Business / Technology

Chinese shoppers eye overseas sales

By Liu Zheng ( Updated: 2014-11-27 16:00

Chinese shoppers eye overseas sales
A shopper reads a store layout board at the Macy's Herald Square flagship store, Thursday, Nov 28, 2013, in New York.[Photo/IC]

The growth of China's middle class and the development and expansion of cross-border e-commerce is making the upcoming US holiday sales season look like another online shopping extravaganza, similar to China's Singles Day.

Single's Day, the brainchild of Alibaba has helped the company clear $9.34 billion in sales volume this past Nov 11. Coupled with the record breaking US IPO, Alibaba CEO Jack Ma has shown that the world is now "flat" thanks to online shopping.

China's e-commerce sector has attracted global attention for its sheer size and huge market potential. Its online retail volume increased by 41 percent year-on-year to 1.85 trillion yuan ($301.5 billion) in 2013, making China the world's largest e-retailing market, according to the Ministry of Commerce.

In May, the State Council issued a guideline that promised measures to facilitate cross-border e-commerce transactions.

"With an estimated trade value of more than 100 billion yuan in 2014 from overseas products, we have reason to believe that the huge potential of this market will further expand China's e-commerce capabilities in the future," said Patrick Dodd, Managing Director of Nielsen China.

According to a recent report titled "China sees more sophisticated online shoppers", the US-based global information and measurement company said that not only has e-commerce changed China's retail landscape, but it has also given birth to new shopping behaviors among more Internet-dependent consumers, such as the purchase of overseas products online.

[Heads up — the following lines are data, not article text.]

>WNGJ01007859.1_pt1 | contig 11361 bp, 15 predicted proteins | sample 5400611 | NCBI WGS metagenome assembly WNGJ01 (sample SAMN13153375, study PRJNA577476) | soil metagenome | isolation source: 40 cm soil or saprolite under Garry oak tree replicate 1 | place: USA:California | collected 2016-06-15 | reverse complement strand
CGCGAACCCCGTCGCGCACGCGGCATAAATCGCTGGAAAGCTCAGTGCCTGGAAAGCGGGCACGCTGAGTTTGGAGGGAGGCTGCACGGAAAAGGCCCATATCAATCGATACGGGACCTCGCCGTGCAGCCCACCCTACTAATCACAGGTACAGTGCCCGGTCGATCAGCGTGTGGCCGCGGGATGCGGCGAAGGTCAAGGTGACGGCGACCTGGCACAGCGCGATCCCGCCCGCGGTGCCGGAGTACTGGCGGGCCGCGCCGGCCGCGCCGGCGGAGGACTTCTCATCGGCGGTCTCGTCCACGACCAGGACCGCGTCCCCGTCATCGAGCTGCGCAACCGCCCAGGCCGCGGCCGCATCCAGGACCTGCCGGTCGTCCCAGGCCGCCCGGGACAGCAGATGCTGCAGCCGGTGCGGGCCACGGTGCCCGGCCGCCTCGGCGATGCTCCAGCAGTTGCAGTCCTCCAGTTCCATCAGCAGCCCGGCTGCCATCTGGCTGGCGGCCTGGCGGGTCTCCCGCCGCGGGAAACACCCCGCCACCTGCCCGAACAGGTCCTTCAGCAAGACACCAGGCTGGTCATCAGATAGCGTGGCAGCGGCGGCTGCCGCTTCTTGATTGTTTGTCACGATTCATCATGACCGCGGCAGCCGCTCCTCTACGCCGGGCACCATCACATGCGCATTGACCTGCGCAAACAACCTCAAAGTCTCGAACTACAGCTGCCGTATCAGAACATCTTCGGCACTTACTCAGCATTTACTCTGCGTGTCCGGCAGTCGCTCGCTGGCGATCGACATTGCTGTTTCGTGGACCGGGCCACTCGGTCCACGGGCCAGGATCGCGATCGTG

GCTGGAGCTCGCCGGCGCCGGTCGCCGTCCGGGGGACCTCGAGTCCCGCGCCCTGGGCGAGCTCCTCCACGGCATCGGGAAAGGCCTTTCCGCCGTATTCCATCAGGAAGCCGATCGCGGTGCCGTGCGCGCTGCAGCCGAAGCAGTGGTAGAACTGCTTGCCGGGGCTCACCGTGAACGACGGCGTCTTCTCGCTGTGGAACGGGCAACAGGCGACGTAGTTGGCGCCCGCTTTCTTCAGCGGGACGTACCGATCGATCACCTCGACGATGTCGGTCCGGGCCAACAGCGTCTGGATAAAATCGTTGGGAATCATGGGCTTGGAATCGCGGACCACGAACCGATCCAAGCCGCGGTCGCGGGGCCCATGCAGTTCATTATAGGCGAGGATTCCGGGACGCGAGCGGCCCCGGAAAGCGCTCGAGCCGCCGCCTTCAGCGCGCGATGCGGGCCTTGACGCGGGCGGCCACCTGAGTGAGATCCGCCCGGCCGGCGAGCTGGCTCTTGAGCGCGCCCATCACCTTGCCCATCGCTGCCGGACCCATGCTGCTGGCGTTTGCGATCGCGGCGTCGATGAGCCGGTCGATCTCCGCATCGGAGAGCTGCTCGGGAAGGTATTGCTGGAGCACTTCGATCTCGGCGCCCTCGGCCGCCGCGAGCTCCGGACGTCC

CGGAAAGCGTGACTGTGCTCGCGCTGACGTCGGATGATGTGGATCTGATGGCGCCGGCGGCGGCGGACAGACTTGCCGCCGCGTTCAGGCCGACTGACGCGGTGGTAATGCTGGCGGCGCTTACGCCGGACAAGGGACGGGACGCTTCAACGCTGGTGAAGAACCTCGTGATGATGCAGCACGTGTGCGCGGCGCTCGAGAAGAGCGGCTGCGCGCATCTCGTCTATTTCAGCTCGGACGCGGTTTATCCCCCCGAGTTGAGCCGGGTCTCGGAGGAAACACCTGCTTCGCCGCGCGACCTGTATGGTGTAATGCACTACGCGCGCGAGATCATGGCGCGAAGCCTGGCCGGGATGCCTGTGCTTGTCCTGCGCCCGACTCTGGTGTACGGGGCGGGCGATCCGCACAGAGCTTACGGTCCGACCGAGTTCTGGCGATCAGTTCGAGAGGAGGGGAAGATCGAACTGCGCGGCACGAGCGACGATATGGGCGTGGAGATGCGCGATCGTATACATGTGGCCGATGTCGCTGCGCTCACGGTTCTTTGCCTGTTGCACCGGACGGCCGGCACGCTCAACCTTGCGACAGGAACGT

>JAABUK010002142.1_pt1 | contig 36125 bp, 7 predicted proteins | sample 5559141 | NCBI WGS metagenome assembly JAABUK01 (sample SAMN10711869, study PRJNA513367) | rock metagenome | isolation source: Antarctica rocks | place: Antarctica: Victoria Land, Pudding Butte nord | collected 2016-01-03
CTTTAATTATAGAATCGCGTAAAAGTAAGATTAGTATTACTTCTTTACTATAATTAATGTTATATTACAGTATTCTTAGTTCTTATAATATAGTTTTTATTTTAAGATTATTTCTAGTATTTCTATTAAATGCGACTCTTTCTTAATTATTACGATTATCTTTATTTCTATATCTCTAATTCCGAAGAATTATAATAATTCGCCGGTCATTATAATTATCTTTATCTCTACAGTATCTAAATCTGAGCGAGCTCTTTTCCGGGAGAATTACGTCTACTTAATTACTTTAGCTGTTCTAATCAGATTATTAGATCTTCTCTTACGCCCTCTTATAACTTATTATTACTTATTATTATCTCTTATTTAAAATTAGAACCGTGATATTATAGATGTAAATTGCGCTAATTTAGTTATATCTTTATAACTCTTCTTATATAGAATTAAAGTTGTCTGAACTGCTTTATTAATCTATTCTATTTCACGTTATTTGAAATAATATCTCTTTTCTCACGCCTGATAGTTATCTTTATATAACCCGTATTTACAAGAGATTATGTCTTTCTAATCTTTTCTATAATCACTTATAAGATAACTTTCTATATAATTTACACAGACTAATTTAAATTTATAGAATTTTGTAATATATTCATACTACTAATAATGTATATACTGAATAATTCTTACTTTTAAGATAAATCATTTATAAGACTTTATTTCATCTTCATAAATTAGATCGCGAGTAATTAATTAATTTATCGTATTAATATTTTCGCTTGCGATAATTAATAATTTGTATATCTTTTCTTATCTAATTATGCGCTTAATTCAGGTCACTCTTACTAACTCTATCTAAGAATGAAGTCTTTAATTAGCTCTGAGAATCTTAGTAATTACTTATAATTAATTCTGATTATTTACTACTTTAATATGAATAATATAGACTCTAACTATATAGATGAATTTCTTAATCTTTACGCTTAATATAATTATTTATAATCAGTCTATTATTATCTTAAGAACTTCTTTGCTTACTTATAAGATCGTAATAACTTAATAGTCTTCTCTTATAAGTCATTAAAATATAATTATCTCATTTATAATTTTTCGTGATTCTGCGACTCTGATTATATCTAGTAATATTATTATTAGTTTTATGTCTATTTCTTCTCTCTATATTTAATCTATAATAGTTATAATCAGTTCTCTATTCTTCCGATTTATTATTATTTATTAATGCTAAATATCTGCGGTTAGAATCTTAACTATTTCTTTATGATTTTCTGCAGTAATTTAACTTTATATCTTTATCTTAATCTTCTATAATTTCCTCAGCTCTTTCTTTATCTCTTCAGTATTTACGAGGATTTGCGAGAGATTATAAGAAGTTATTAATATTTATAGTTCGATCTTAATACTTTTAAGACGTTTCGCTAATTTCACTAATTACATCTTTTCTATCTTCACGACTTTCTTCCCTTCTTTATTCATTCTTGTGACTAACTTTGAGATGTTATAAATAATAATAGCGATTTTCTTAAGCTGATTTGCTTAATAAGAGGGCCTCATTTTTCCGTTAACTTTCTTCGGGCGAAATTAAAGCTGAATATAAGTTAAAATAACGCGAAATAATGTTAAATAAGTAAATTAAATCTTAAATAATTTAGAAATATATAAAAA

The report found nearly 40 percent of online shoppers are between the ages of 26 and 30, with 60 percent claiming a household income of more than 11,000 yuan each month. Compared to men, women show more enthusiasm for buying overseas products online as they make up 57 percent of these consumers.

Amazon versus Alibaba

As a promising market with to-be-developed potential for influential competitors in the sector, Amazon China and Alibaba have both started to strategic move.

As Black Friday and Cyber Monday draw closer, promotional pages for purchasing overseas products have appeared on and its rival, an online shopping site affiliated with Alibaba's e-commerce platform,

Amazon China's strategy appears to be creating "a festival for overseas online shopping". It's an extension of the US company's international strategy. There are about 800,000 items sold on Amazon China's dedicated website for overseas shopping, with its categories ranging from garments, shoes, makeup to health care and sports.

The site will offer up to 70 percent off for about 35,000 products from 9 am to 4 pm on Friday, 6,000 of which will be exclusive to

The company has also set up an alliance with China Merchants Bank. Customers who check out using the bank's credit cards will also get free shipping on their first international order.

Alibaba has chosen to take a different approach by focusing on its payment system Alipay. The payment system is more dominant and makes it easier for the tech behemoth to make profits than stepping directly into a global market.

Alipay launched a "direct purchase" service for customers shopping on overseas websites, one week after Single's Day.

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